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Effective Meetings: 5 Ways to Reach Agreement

Categories: Effective Meetings


  1. Negative Poll: A tool used to wake people from the typical head nodding that happens in meetings, and make them think about their response. With it you are asking for those that do not agree, rather than those that do. Some examples of this technique are: "Who can’t agree to strike this idea from the list?", "Who is not able to live with this solution?"
  2. Both/And: Sometimes groups get stuck in making the final decision because they feel they must choose between two options. Using this tool, you can suggest adding two ideas together to make one, or doing both ideas rather than choosing between the two.
  3. Build Up/Eliminate: This tool is used to negotiate agreement when you encounter resistance from one of more participants. You ask the question, “What could I add to or take away from this idea that would make you more comfortable with it?” Often, you’ll find that small adjustments to an idea can make a huge difference in getting others to agree.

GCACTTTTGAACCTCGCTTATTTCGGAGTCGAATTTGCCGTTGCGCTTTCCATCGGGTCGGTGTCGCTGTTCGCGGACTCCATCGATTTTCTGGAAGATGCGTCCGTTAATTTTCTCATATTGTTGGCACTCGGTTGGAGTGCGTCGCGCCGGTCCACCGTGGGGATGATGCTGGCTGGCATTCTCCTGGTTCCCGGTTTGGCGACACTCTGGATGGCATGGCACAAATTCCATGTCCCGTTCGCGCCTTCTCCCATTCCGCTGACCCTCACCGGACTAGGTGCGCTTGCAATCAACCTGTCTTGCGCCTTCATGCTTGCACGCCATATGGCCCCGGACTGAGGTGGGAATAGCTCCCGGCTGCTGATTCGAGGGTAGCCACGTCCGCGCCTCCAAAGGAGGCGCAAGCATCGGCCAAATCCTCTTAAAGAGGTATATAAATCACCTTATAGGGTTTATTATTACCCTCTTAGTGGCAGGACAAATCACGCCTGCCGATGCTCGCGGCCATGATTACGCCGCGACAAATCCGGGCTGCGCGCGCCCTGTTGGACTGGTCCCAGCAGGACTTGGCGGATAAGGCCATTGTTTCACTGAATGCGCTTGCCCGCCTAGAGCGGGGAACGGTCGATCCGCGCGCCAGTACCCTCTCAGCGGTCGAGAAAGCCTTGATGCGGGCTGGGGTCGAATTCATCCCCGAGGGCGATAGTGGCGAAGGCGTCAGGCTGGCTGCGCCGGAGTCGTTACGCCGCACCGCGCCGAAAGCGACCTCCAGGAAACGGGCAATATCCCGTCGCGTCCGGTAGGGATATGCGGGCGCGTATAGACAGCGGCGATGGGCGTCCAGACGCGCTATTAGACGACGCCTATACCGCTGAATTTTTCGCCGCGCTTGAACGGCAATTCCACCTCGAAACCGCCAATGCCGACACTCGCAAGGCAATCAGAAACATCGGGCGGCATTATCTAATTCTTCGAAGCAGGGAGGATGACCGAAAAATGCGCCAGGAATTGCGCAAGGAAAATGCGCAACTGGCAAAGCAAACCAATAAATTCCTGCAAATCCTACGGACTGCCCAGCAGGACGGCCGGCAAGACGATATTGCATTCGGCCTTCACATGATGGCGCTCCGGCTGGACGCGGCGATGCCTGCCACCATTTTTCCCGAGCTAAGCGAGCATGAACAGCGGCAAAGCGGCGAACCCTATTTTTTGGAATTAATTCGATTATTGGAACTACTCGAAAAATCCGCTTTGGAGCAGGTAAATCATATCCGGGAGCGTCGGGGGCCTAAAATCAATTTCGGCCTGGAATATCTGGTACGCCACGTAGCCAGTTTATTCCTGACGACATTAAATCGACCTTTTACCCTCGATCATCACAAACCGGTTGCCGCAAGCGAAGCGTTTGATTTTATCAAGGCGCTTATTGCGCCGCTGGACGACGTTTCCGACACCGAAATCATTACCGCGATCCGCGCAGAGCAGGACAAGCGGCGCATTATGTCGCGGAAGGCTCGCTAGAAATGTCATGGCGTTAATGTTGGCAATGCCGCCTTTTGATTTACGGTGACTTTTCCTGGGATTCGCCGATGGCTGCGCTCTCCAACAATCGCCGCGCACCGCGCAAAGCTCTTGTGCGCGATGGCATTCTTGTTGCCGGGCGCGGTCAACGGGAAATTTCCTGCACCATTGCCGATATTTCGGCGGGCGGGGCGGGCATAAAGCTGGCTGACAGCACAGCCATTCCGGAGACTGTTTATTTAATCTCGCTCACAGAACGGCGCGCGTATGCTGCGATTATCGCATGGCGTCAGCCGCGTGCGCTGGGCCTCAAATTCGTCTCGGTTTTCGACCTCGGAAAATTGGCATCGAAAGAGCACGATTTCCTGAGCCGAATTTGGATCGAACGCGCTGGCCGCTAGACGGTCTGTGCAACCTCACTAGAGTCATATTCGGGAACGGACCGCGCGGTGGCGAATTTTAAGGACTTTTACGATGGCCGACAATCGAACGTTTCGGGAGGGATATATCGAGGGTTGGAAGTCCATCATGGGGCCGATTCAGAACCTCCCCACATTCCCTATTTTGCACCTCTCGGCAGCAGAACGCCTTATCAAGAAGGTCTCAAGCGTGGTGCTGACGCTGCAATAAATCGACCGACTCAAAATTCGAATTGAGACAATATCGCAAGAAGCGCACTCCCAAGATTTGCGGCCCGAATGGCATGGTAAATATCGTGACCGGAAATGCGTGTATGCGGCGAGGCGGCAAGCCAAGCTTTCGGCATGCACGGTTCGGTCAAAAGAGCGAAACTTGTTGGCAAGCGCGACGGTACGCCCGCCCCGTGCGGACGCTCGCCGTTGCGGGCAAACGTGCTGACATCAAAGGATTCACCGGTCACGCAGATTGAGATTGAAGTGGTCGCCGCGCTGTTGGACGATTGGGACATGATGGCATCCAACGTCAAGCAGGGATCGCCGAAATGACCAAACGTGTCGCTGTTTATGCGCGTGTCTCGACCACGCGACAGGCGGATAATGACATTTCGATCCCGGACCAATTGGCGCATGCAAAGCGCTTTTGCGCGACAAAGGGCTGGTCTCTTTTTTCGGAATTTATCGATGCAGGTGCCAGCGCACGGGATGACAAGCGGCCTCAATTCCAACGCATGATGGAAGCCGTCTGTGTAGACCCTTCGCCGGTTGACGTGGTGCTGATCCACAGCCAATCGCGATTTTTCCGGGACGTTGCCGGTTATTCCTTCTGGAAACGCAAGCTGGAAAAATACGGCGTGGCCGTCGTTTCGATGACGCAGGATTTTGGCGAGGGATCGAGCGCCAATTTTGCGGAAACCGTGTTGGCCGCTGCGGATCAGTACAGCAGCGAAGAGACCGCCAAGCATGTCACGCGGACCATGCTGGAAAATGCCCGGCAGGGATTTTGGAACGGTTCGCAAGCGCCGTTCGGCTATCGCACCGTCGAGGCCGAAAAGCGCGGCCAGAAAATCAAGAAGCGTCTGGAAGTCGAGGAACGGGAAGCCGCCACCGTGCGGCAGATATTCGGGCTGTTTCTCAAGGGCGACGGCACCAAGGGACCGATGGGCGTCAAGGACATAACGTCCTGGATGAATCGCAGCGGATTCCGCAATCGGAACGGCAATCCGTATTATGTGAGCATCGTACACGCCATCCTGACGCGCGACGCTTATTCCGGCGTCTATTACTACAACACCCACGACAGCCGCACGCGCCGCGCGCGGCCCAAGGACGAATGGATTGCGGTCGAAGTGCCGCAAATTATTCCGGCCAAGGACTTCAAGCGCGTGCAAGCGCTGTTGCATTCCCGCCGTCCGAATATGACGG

4. Voting: Many groups use this as a decision-making tool. If your ultimate goal is build a collaborative environment, voting is not a tool that BRODY recommends. With voting, there are winners and there are losers. It can be a method that alienates others. However, there are times that voting can be effective, here are a few: 
    • When the topic being considered is not controversial
    • When the need for buy-in is low
    • When the group involved in the decision making is large and unwieldy (ex. political elections)
  5. Consensus: All members state their opinions. Discussion continues until a decision is reached that everyone can accept.
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